Anticardiolipin antibodies were determined in 29 diabetic children and adolescents, aged 3.9-26.8 years, with disease duration from 1 month to 19 years. Anti-islet cell antibodies (ICA-IgG and CF-ICA), anti-insulin antibodies (IAA), antithyroid antibodies and non organ-specific (NOSA) antibodies were also determined. Patients were grouped according to insulin-dependent diabetes mellitus (IDDM) duration: group I (n = 11) < 6 months, and group II (n = 18) > 5 years. Eleven of group II patients showed precocious signs of micro-angiopathic complications. Forty-two age- and sex-matched healthy subjects served as controls. IgG and IgM anticardiolipin antibodies were evaluated by ELISA and their results expressed as arbitrary units (AU). IgG anticardiolipin antibodies were found in 7 patients (24%), while IgM anticardiolipin antibodies were absent in all. IgG anticardiolipin antibodies were more frequent in IDDM patients than in controls (P < 0.005) and group I (in 6 out of 11 patients; 54.5%) than in group II (in 1 out of 18 patients; 5.5%) (P < 0.025). In five out of six group I patients with IgG anticardiolipin antibodies, ICA-IgG and/or CF-ICA were also found. No correlation was observed between anticardiolipin and other auto-antibodies, micro-angiopathic complications, and HLA typing.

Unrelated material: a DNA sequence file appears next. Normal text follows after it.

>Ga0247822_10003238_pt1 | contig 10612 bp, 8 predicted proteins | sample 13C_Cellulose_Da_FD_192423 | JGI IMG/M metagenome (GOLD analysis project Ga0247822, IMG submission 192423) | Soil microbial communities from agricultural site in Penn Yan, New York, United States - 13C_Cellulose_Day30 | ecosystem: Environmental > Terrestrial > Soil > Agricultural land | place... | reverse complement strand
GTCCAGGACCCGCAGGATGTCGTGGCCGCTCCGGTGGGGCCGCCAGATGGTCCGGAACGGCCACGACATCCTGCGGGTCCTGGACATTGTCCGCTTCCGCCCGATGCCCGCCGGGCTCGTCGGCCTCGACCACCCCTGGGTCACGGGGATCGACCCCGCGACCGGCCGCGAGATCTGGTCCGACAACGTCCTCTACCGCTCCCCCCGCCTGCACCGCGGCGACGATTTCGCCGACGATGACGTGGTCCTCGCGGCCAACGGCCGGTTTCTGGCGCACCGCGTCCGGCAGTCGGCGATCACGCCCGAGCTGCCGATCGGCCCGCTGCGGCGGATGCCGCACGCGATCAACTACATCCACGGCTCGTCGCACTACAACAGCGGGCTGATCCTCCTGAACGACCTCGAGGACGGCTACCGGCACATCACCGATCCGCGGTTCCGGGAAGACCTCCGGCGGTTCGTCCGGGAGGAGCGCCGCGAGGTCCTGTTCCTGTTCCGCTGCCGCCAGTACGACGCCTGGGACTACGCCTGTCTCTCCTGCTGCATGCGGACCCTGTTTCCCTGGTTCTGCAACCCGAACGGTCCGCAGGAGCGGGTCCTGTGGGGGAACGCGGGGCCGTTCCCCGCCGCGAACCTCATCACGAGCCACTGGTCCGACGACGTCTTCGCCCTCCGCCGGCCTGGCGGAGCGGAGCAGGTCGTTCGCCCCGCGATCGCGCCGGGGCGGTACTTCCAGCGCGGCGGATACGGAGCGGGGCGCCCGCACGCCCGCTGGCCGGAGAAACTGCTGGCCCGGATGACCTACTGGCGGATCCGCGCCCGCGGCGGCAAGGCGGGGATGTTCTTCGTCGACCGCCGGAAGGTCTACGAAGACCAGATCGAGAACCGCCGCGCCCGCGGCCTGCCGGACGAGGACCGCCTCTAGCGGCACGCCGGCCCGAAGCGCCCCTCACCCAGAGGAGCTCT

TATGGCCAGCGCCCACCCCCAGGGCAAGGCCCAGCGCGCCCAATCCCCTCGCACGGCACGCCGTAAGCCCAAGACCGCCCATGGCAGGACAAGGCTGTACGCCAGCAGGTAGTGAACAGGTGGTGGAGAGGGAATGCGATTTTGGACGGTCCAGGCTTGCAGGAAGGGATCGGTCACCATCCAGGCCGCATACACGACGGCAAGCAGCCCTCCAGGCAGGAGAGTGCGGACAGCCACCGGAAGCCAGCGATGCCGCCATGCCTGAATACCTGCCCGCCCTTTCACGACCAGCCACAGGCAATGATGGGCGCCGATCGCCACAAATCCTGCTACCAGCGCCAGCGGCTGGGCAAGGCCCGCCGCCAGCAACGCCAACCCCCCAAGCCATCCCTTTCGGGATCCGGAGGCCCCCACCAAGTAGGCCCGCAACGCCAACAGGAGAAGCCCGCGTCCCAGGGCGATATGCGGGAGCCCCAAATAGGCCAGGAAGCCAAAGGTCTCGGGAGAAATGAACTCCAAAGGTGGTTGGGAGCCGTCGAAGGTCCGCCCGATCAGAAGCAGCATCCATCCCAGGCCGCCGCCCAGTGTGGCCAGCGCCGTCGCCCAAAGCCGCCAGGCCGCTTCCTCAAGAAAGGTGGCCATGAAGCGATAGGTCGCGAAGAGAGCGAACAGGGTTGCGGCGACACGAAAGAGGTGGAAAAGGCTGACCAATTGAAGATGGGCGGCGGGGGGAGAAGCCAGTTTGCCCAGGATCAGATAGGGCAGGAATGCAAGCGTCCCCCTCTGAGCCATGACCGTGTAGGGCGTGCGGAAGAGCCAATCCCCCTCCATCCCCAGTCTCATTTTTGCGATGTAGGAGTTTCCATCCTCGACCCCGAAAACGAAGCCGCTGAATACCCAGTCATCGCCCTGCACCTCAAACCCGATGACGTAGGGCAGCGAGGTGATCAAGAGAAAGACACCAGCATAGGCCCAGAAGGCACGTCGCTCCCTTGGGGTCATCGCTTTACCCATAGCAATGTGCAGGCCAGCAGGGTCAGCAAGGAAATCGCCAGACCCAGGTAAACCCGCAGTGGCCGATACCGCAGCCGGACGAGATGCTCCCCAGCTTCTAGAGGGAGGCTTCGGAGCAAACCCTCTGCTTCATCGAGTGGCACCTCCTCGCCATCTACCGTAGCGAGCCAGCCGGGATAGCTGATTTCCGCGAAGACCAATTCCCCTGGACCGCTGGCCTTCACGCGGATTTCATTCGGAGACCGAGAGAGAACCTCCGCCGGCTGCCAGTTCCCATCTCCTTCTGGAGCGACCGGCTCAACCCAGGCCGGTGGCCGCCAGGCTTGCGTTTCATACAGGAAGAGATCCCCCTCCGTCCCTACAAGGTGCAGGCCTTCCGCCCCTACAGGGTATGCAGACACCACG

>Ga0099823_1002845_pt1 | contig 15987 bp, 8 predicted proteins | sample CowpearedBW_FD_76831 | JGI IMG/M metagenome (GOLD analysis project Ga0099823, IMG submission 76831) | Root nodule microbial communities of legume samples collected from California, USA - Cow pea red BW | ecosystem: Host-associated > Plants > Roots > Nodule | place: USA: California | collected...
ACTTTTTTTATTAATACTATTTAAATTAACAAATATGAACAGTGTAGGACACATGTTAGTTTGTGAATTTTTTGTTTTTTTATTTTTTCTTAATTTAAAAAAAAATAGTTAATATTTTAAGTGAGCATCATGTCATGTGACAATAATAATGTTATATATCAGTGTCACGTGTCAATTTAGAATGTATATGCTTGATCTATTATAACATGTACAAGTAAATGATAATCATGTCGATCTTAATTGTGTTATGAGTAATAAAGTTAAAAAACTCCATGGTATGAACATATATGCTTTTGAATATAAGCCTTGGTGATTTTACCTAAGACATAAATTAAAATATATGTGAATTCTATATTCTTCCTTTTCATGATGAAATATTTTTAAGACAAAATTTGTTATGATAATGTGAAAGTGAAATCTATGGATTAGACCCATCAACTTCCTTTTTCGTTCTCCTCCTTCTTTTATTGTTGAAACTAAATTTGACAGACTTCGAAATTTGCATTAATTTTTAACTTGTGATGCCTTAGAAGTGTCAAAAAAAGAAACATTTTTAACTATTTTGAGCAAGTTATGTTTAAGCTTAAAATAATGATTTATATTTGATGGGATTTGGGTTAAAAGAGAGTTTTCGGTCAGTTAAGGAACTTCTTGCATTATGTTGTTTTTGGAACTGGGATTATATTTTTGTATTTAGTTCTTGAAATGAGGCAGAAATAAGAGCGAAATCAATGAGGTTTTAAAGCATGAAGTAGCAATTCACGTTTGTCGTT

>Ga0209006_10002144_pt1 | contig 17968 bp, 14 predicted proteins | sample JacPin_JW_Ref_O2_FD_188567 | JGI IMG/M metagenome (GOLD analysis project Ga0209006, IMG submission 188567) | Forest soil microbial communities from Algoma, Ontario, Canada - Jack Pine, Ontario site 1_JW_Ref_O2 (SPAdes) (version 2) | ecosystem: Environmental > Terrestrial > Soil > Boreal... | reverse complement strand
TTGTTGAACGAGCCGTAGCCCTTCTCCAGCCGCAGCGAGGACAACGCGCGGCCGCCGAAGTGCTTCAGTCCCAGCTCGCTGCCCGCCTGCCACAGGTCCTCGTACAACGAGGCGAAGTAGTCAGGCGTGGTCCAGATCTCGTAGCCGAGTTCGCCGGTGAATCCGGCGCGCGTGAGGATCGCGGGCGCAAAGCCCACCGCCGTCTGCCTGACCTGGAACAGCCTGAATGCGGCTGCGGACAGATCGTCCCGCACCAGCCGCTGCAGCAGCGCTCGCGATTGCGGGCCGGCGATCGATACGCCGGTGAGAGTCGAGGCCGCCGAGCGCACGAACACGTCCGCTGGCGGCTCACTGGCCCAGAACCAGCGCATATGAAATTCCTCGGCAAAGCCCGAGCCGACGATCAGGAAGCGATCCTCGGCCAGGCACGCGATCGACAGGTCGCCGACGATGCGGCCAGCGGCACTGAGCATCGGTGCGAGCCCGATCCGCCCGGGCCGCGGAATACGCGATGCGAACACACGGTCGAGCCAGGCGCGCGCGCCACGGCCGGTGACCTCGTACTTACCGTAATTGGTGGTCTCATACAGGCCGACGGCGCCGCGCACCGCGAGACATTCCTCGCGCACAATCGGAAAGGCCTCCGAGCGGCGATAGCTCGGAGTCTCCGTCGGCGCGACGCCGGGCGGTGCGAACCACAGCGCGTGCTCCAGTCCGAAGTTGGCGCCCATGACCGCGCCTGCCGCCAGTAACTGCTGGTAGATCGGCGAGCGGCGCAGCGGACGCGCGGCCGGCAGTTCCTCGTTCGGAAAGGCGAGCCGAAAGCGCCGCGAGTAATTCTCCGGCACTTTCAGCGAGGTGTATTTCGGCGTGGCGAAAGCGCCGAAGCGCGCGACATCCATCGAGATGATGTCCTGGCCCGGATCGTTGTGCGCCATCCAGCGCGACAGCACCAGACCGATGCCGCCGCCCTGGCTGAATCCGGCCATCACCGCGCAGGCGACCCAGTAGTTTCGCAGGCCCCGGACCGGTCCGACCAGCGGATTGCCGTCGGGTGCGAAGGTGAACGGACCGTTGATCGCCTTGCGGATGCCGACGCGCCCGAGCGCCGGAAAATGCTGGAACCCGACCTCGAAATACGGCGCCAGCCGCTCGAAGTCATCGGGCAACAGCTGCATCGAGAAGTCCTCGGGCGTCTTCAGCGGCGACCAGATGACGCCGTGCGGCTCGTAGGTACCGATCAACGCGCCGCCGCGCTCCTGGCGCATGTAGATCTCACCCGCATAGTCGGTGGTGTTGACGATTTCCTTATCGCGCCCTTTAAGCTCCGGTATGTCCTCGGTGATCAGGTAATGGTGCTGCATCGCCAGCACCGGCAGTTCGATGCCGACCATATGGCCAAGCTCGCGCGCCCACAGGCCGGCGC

Conclusion: Anticardiolipin antibodies may reflect an abnormal immunological response in the early stage of diabetes mellitus and represent a transient auto-immune phenomenon.